Every dorm has them.
They plan pick-a-dates, open houses, floor events, small groups and foster intentional community among under- and upperclassmen.
At Taylor they are known as PAs (Personnel Assistants) and DAs (Discipleship Assistants).
However, there is more to their jobs than what students initially see.
Sophomore Kayla Britt is a PA on fourth Bergwall and describes her average week as a PA as being busy.
Besides the logistical aspects of planning pick-a-dates and floor events, a PA is also required to attend a weekly meeting with the other PAs in their dorm. Britt also said that she is required to be on duty at certain times.
“You’re basically on call for anything that happens,” Britt said. “If someone got injured, if a fire happened, if there was smoking or drinking or anything that would break any LTC rules, and even just for emotional support.”
The other leadership role on a floor, the DA, is also responsible for planning a few consistent floor community events such as small groups or weekly sharing of testimonies. However, one of the primary aspects of their job is to find ways to connect their floor with God.
Senior Paige McNinch was a DA during her junior year on second Breu.
She recalls the position of DA being less structured than that of a PA. Often McNinch didn’t know her schedule for the week because a large part of her job was simply being available for when the people on her floor needed her and being aware of conflicts happening on the floor.
However, McNinch enjoyed the aspect of being a DA that allowed her to plan events for her floor.
Though this event-planning role often falls to the PAs, students in both positions are expected to communicate with each other and coordinate things like floor retreats and a floor theme.
“I really like being creative and coming up with ways for people to do new things or have fun and just do something that is kind of memorable, and connect with one another,” McNinch said. “And with more spiritual events, finding ways to connect with God — different ways of worship, or prayer or scripture reading.”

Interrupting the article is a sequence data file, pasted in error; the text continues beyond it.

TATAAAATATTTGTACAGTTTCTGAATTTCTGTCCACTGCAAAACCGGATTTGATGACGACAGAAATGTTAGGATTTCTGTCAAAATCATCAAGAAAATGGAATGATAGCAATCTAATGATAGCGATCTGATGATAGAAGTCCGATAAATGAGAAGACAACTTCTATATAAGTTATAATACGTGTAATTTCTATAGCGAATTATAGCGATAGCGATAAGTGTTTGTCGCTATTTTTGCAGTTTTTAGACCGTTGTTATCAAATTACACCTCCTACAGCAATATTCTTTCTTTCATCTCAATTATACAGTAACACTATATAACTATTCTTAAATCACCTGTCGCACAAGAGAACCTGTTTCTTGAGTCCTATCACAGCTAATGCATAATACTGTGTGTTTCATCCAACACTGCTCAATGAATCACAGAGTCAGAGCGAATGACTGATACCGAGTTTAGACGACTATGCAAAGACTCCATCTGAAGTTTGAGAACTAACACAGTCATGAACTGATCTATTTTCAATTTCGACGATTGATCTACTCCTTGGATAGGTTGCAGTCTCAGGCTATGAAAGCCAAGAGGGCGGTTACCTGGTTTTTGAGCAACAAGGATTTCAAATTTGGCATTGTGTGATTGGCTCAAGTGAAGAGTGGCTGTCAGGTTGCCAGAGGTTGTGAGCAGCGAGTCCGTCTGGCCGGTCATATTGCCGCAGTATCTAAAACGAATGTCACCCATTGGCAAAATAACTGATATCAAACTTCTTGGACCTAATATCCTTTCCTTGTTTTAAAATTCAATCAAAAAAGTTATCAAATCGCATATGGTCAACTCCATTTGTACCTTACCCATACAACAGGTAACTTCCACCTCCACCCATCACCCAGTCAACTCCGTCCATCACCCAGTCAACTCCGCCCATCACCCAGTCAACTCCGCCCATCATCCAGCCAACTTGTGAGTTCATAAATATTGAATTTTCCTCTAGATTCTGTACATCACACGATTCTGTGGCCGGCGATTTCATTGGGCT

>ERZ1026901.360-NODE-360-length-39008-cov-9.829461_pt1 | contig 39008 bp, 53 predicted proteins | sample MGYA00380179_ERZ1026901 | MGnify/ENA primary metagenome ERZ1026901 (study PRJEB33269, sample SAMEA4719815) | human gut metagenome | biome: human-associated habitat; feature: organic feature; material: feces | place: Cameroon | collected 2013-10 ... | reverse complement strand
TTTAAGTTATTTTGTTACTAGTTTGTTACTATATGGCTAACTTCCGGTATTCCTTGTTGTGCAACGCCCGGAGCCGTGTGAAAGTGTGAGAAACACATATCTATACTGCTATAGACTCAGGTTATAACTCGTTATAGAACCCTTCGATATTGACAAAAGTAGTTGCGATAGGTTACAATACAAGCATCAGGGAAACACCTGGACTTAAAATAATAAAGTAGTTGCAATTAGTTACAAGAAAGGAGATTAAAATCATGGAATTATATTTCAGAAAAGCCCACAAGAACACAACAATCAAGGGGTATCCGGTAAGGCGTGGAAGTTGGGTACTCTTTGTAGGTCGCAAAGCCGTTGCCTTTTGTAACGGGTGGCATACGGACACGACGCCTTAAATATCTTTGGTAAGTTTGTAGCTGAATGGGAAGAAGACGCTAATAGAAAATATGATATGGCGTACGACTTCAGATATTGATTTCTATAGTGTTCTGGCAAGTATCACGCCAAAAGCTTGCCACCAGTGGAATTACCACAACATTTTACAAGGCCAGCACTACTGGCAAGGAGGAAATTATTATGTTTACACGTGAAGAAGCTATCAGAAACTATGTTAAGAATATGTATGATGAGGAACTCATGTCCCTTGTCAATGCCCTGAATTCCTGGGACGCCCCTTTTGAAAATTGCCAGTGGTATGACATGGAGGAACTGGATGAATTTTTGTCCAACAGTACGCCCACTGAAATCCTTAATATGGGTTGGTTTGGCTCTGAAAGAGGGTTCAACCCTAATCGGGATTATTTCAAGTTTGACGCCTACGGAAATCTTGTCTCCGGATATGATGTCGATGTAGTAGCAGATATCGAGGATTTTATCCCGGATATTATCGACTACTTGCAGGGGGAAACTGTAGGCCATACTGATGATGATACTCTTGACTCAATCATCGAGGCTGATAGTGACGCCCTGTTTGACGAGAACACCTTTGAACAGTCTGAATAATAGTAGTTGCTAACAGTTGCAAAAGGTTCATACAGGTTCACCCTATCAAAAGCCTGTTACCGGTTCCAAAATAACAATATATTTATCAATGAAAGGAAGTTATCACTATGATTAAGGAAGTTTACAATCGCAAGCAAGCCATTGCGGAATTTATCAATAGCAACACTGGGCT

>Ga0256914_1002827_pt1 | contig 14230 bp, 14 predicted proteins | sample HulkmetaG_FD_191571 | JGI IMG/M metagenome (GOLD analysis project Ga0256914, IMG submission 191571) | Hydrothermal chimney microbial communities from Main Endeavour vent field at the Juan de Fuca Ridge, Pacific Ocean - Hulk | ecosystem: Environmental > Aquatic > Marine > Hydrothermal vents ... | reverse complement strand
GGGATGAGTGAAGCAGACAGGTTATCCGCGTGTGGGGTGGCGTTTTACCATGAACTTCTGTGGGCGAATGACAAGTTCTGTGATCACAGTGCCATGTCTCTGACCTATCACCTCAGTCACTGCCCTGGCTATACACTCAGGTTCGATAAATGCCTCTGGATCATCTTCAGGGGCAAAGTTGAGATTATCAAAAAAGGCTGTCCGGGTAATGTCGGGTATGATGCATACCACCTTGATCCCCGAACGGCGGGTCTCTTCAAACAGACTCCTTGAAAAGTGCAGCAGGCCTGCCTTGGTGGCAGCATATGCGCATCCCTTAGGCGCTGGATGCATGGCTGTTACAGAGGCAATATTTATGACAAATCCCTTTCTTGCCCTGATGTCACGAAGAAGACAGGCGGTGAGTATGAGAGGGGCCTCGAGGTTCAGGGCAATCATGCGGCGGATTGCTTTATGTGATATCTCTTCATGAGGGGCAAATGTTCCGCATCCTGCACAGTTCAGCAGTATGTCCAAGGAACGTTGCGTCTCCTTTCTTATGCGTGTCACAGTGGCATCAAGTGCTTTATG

Additionally, she said being a DA came with a certain level of peer pressure.
“Everyone has their different idea of what a DA should look like, or what they should do, or what events there should be or how this event should be done,” McNinch said. “On a floor of like 50 women that I had, that’s a lot of expectations that are very different.”
Natalie Jorde is in her second year as the hall director of Bergwall Hall and is very familiar with the responsibilities of a student leadership role on a floor.
She says one of the most challenging parts of these jobs is figuring out how an individual’s personality, gifts and strengths fit into the job description of being a PA or DA.
Jorde also said a lot of what you see PAs and DAs doing is going above and beyond what Res Life expects from them. Students love these leaders because of this.
“I think the average student really underestimates how much work a PA or DA puts into events and forming the community,” Jorde said. “In a practical sense, like the time they actually put into planning those events, but also the mental space that they give their floor or wing.”
Overall, both PAs and DAs strive to create communities where every student can learn to step up as a leader.
“I think it is also important to have a community that holds each other accountable,” Britt said. “If you see your neighbor doing something that is not neighborly for you to be able to build up that courage and do it yourself.”